Top 100 Exotic Food Plants  book cover
1st Edition

Top 100 Exotic Food Plants

ISBN 9781138116665
Published June 7, 2017 by CRC Press
708 Pages 202 B/W Illustrations

FREE Standard Shipping
SAVE $17.99
was $89.95
USD $71.96

Prices & shipping based on shipping country


Book Description

Many edible plants considered exotic in the Western world are actually quite mainstream in other cultures. While some of these plants are only encountered in ethnic food markets or during travels to foreign lands, many are now finding their way onto supermarket shelves. Top 100 Exotic Food Plants provides comprehensive coverage of tropical and semitropical food plants, reviewing scientific and technological information as well as their culinary uses.

Wide-ranging in scope, this volume’s coverage includes plants that produce fruits, vegetables, spices, culinary herbs, nuts, and extracts. A user-friendly format enables readers to easily locate information on botanical and agricultural aspects, economic and social importance, food uses, storage, preparation, and potential toxicity. The book also contains an introductory chapter that reviews important historical, economic, geopolitical, health, environmental, and ethical considerations associated with exotic food plants. Thoroughly referenced with more than 2000 literature citations, this book is enhanced by more than 200 drawings, many chosen from historical art of extraordinary quality.

This timely volume also highlights previously obscure edible plants that have recently become prominent as a result of sensationalistic media reports stemming from their inherently entertaining or socially controversial natures. Some of these plants include the acai berry, kava, hemp, and opium poppy. A scholarly yet accessible presentation, the book is filled with numerous memorable, fascinating, and humorous facts, making it an entertaining and stimulating read that will appeal to a broad audience.

Table of Contents

Introduction. Statistical Summary and Format of Presentation for the Exotic. Food Plants. Acai Berry. Acerola (Barbados Cherry). Akee. Allspice (Pimento). Arrowroot. Asafetida. Bamboo.Baobab. Bay. Betelnut. Breadfruit. Cacti. Candlenut. Cape Gooseberries and Tomatillo: Physalis Species. Caper. Carambola, Star Fruit. Carob. Cashew. Cassabanana. Ceriman. Chayote. Cherimoya and Atemoya. Chinese Artichoke. Citron. Clove. Coca. Coco De Mer (Double Coconut). Culantro. Cumin and Black Cumin. Cycads. Durian. Epazote. Feijoa. Fenu Greek. Galangal. Ginger. Ginkgo. Goji. Grass Pea. Guarana. Guava. Gum Arabic. Hemp (Hempseed). Horseradish Tree. Jackfruit. Japanese Vegetables. Jicama. Jujube. Kava. Khat. Kiwi. Kumquat. Lemongrass. Lemon Verbena. Loofah. Loquat. Lychee, Longan, and Rambutan. Macadamia Nut. Mangosteen. Medlar. Melons (Exotic). Miracle Fruit. Myrrh. Neem. Noni (Indian Mulberry). Nutmeg and Mace. Oca. Okra. Opium Poppy. Palmyra Palm. Passionfruit (Granadilla). Peach Palm. Pepino. Padilla. Persimmon. Pomegranate. Quinine. Rooibos Tea. Rose Apple. Roselle. Saffron. Sago Palm. Sapodilla. Sapote. Sarsaparilla. Sea Buckthorn. Spinach (Exotic Species). Stevia. Sweetsop and Soursop. Tamarind. Tobacco. Tree Tomato (Tamarillo). Turmeric. Vietnamese Herbs. Wasabi. Water Chestnut. WaxGourd. Wonderberry and Garden Huckleberry.Yard-Long Bean. Zedoary. Appendices. Index.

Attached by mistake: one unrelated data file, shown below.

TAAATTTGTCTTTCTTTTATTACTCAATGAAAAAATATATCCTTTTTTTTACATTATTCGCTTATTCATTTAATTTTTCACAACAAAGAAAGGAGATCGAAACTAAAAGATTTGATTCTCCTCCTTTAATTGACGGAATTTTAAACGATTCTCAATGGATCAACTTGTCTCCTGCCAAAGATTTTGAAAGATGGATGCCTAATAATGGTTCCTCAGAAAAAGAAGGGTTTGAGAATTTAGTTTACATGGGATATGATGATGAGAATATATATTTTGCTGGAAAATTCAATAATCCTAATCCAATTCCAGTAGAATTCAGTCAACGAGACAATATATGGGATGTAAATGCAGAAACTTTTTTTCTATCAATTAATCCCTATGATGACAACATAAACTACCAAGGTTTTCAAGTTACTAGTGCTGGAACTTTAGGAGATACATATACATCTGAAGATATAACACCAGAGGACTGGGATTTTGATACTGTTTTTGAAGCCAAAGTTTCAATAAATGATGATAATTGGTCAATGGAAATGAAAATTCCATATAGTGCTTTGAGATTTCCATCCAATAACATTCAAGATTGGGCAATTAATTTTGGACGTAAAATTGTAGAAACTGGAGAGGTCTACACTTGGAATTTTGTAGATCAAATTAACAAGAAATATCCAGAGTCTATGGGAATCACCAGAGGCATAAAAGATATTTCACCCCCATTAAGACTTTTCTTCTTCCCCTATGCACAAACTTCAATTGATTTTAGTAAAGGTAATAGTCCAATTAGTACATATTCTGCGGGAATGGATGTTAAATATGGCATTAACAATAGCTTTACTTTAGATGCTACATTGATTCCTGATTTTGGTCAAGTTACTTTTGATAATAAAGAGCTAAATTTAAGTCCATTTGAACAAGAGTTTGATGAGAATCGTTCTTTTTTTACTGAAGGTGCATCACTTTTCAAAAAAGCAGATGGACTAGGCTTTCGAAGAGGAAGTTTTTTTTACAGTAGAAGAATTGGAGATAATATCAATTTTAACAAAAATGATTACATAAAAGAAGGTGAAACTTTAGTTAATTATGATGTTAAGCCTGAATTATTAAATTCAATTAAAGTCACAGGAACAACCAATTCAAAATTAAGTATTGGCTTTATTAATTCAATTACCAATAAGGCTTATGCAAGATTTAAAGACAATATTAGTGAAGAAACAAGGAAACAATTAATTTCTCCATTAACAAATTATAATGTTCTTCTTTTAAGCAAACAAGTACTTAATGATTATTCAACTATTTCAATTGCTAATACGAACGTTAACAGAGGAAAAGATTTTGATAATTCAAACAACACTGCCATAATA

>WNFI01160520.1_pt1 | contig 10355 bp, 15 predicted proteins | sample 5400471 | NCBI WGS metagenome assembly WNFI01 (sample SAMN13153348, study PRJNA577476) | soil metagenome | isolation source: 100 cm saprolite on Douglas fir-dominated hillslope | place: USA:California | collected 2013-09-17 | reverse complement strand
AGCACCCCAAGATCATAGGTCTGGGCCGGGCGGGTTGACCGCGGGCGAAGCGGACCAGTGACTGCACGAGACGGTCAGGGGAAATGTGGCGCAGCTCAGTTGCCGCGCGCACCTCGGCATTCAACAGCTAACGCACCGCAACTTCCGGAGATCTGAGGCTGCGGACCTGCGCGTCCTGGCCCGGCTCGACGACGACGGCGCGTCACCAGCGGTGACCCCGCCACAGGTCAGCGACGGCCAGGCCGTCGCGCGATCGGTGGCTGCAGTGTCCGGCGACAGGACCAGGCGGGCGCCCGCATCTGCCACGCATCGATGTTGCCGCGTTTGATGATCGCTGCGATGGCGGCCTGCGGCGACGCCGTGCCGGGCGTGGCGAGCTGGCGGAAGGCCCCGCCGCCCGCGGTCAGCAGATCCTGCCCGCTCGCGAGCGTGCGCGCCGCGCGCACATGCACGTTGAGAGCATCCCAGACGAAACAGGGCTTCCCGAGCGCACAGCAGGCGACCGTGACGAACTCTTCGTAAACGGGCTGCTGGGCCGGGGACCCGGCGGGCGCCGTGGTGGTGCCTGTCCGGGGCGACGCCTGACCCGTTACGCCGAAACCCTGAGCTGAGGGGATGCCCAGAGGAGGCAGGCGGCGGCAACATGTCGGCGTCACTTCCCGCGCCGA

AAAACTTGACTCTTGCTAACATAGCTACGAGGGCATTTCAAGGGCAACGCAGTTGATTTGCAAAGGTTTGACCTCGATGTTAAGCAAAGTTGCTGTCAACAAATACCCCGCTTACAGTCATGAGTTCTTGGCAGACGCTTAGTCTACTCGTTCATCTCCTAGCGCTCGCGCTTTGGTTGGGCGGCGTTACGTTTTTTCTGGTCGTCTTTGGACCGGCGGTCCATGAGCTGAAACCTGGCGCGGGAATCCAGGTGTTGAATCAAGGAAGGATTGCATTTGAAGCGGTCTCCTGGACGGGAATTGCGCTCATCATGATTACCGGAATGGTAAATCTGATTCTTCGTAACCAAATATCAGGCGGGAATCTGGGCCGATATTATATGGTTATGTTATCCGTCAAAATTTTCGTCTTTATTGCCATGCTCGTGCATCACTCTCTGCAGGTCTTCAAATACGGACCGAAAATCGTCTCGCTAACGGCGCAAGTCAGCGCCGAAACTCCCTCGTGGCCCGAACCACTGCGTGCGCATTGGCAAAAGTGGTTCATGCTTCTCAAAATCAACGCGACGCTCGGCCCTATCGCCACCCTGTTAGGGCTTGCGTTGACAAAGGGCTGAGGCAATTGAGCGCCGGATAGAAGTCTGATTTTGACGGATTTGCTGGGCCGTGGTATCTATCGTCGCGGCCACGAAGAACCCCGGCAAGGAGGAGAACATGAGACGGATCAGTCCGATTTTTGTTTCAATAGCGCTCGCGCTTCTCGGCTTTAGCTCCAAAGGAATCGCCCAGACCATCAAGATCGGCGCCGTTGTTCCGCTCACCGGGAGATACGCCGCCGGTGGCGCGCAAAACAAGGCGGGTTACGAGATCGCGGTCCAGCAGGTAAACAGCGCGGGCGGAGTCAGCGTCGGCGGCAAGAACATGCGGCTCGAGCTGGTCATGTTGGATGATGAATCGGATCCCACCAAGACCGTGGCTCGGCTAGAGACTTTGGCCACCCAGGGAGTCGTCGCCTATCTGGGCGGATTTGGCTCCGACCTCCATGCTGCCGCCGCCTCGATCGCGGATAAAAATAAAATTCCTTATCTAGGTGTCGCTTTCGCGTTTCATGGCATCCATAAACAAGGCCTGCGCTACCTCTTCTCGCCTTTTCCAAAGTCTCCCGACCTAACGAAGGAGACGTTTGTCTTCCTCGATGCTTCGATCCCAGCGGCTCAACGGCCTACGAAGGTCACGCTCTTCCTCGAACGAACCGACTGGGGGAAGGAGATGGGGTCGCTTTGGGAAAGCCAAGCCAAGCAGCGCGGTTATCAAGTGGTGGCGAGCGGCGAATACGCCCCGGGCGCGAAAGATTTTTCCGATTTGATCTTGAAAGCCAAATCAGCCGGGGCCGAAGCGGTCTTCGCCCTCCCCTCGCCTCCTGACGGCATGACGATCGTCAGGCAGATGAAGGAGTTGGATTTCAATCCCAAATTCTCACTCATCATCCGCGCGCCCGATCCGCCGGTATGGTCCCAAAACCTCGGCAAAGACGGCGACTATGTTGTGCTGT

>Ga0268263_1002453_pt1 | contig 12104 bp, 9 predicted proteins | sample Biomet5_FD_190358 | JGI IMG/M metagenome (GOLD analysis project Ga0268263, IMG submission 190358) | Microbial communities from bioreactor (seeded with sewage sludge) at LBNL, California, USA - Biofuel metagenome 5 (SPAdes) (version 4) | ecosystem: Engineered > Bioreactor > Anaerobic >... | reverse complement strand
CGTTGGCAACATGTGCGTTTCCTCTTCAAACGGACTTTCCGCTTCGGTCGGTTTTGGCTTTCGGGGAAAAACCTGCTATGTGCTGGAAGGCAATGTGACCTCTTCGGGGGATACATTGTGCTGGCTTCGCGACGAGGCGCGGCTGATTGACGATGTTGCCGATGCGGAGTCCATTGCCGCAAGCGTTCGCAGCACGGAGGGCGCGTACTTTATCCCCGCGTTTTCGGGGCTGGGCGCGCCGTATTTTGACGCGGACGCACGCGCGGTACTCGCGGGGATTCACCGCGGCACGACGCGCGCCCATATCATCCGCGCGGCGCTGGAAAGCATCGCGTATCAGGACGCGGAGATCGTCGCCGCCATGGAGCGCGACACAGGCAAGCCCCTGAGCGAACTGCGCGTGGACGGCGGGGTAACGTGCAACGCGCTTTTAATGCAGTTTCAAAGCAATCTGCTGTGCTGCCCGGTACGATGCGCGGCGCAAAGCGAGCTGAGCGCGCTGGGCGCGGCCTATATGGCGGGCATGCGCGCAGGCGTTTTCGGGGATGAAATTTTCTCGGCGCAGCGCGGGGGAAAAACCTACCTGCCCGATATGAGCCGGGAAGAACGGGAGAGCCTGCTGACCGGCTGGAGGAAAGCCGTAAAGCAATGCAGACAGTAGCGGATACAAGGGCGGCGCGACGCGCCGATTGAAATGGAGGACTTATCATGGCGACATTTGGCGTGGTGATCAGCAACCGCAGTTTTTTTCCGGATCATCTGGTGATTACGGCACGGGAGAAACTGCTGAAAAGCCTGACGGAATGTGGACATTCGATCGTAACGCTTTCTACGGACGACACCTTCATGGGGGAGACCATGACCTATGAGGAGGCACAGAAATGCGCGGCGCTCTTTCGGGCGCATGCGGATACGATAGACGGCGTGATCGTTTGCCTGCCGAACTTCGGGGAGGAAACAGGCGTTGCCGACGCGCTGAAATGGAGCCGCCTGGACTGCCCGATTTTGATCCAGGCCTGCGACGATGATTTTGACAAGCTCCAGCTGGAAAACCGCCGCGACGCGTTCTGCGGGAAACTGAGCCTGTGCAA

View More



Dr. Ernest Small received a doctorate in plant evolution from the University of California at Los Angeles in 1969 and has since been employed with the Research Branch of Agriculture and Agri-Food Canada, where he presently holds the status of Principal Research Scientist. He is the author of over 300 scientific publications on plants and 13 books, several of which have received major awards. Dr. Small’s career has included dozens of appearances as an expert botanical witness in court cases, acting as an adviser to national governments, presenting numerous invited university and professional association lectures, supervising post-graduate students at various universities, participating in international societies and committees, journal editing, and media interviews.


"… this book's utility is as a condensed summary of likely avenues of interest for people working with the described plants, or an engaging read that could lead to research inspirations. It may also fulfill its mission of encouraging use of a wider range of culinary ingredients."
—Susanne Masters, University of Kent, in Economic Botany, 2013

"The book is certainly a pleasure to read. It is filled with colorful cultural references and fascinating facts about the plants and their products. I laughed out loud when I read the descriptions of the flavor of durian, "…French custard passed through a sewer pipe." The book would be welcome on the shelf in reading rooms of botanic gardens, garden clubs and culinary groups. Plant descriptions are not comprehensive in a botanical sense, but the text would be suitable to courses in economic botany, human culture and agriculture."
—Eric La Fountaine, Accessions Technician, UBC Botanical Garden in The Canadian Botanical Association Bulletin, September/Septembre 2014. Volume 47 No2